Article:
To the editor:
Diane Ravitch posted a link to the Times/Review Guest Spot by Superintendent Steven Cohen. The Ravitch blog has 17,000,000 views across the world so the report has reached a large audience, including people like me, in Ohio. (more…)
Chancellor Meryll Tisch (left) alongside Regent Roger Tilles at a Common Core forum in Eastport in November 2013. (Credit: Carrie Miller, file)
Ordinarily, letters exchanged between governors and high-level bureaucrats don’t make it to the top of The New York Times bestseller list. But, sometimes, one comes across a letter that makes one sit up and say, “Whoa, what’s going on here?” I refer to a recent letter about education reform sent by Board of Regents chancellor Merryl Tisch to Gov. Cuomo’s office. (It was also signed by the new “acting” commissioner of education, Elizabeth Berlin.)
What’s striking in Ms. Tisch’s recommendations to the governor is the unstated proposition that there is a big difference between public education and state education, and that state education is far superior. From the chancellor’s point of view, public education hasn’t just failed poor, black and Hispanic children the most, but has somehow even failed kids in Great Neck, Jericho, Scarsdale and Garden City — even though many of them go on to the best universities in the nation.
The remedy? State education. (more…)
JENNIFER GUSTAVSON FILE PHOTO
The New York State Department of Education has released the results of Common Core-aligned math and English Language Arts exams taken this spring by students statewide, and outcomes from local districts fall in line with wider trends.
Those trends pointed to improved scores in math overall, with ELA results generally falling or staying flat.
Statewide, proficiency rates (the number of students scoring at levels 3 and 4) increased more in math than in English. In 2013, 31.2 percent of students achieved proficiency on the math exam; that number jumped to 35.8 percent in 2014. In English, the proficiency rate ticked up one-tenth of a percent, to 31.4 percent.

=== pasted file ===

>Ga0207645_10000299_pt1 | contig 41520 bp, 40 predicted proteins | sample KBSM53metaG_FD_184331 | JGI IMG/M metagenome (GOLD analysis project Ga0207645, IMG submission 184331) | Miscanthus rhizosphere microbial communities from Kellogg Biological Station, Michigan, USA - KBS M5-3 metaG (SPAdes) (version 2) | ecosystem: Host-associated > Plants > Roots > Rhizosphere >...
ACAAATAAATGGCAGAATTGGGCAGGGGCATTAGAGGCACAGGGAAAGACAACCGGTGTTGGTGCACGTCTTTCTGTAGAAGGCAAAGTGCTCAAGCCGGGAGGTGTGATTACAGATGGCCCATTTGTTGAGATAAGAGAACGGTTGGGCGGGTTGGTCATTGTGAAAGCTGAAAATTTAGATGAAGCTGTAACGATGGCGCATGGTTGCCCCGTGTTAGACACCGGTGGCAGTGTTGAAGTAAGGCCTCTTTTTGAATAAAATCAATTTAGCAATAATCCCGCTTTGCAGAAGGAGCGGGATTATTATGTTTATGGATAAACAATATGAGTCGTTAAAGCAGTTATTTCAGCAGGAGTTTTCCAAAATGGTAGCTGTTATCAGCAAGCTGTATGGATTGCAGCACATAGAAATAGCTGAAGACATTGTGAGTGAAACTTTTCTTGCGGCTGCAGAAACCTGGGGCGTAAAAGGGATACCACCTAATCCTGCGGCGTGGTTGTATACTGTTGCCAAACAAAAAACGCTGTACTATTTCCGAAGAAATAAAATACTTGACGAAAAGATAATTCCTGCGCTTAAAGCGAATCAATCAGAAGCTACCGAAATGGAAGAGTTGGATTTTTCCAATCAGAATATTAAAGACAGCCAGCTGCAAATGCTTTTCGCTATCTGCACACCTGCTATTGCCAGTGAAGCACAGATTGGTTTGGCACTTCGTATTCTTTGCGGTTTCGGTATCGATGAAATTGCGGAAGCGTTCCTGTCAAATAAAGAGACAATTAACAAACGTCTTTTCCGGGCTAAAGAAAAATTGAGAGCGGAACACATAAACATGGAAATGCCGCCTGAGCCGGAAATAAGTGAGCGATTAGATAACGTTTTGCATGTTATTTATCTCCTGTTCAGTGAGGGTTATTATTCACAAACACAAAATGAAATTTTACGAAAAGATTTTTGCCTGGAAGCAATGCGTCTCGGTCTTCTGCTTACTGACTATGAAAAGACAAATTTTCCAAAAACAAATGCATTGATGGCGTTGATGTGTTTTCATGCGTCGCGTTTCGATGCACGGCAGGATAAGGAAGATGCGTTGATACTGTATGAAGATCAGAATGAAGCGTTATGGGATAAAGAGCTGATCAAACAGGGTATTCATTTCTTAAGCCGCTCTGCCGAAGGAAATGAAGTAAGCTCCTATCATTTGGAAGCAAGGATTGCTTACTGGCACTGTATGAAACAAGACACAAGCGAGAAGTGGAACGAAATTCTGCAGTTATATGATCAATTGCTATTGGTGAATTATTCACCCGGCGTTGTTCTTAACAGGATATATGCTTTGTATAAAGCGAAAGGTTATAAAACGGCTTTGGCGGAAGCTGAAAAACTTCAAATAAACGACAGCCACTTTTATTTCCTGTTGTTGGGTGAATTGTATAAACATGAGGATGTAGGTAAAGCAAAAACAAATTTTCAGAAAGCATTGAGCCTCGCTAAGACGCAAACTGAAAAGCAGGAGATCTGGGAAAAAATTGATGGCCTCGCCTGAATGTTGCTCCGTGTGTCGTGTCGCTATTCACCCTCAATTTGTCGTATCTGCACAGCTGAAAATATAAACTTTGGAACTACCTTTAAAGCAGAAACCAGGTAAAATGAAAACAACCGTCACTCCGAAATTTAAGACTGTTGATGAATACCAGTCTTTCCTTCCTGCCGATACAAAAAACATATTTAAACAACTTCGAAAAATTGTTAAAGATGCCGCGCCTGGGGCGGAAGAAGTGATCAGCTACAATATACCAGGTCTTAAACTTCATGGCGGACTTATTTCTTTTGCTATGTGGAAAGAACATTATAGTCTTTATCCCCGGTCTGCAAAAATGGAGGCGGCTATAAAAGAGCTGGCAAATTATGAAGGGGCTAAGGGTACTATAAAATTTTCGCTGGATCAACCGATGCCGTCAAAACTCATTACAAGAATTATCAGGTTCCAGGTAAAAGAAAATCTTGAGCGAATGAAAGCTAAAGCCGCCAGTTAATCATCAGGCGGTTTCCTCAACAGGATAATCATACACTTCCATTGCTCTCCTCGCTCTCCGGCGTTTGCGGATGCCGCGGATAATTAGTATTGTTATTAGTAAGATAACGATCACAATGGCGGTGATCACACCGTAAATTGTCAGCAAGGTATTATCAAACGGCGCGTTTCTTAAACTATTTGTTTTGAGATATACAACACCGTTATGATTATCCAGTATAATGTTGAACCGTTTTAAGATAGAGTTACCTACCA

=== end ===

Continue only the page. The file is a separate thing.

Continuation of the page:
The tests were — and remain — a source of conflict for many parents and teachers throughout the state. Part of New York’s Common Core State Standards, state legislators delayed some of the impacts the tests have in evaluating teacher performance in reaction to opposition from the public. The standards came after New York opted into the federal program, which supplies the state with education funds otherwise not available.
This year’s results provided the first opportunity to compare students’ test performance in consecutive years. Educators with the state’s Board of Regents, which has been implementing Common Core, said that despite what some may consider low proficiency levels – numbers that opponents say defeat the students taking the tests — long-term, the plan is going as scheduled.
“This is still a transition period,” said New York State Board of Regents Chancellor Meryl Tisch. “It will take time before the changes taking place in our classrooms are fully reflected in the test scores.”
This year’s results are below: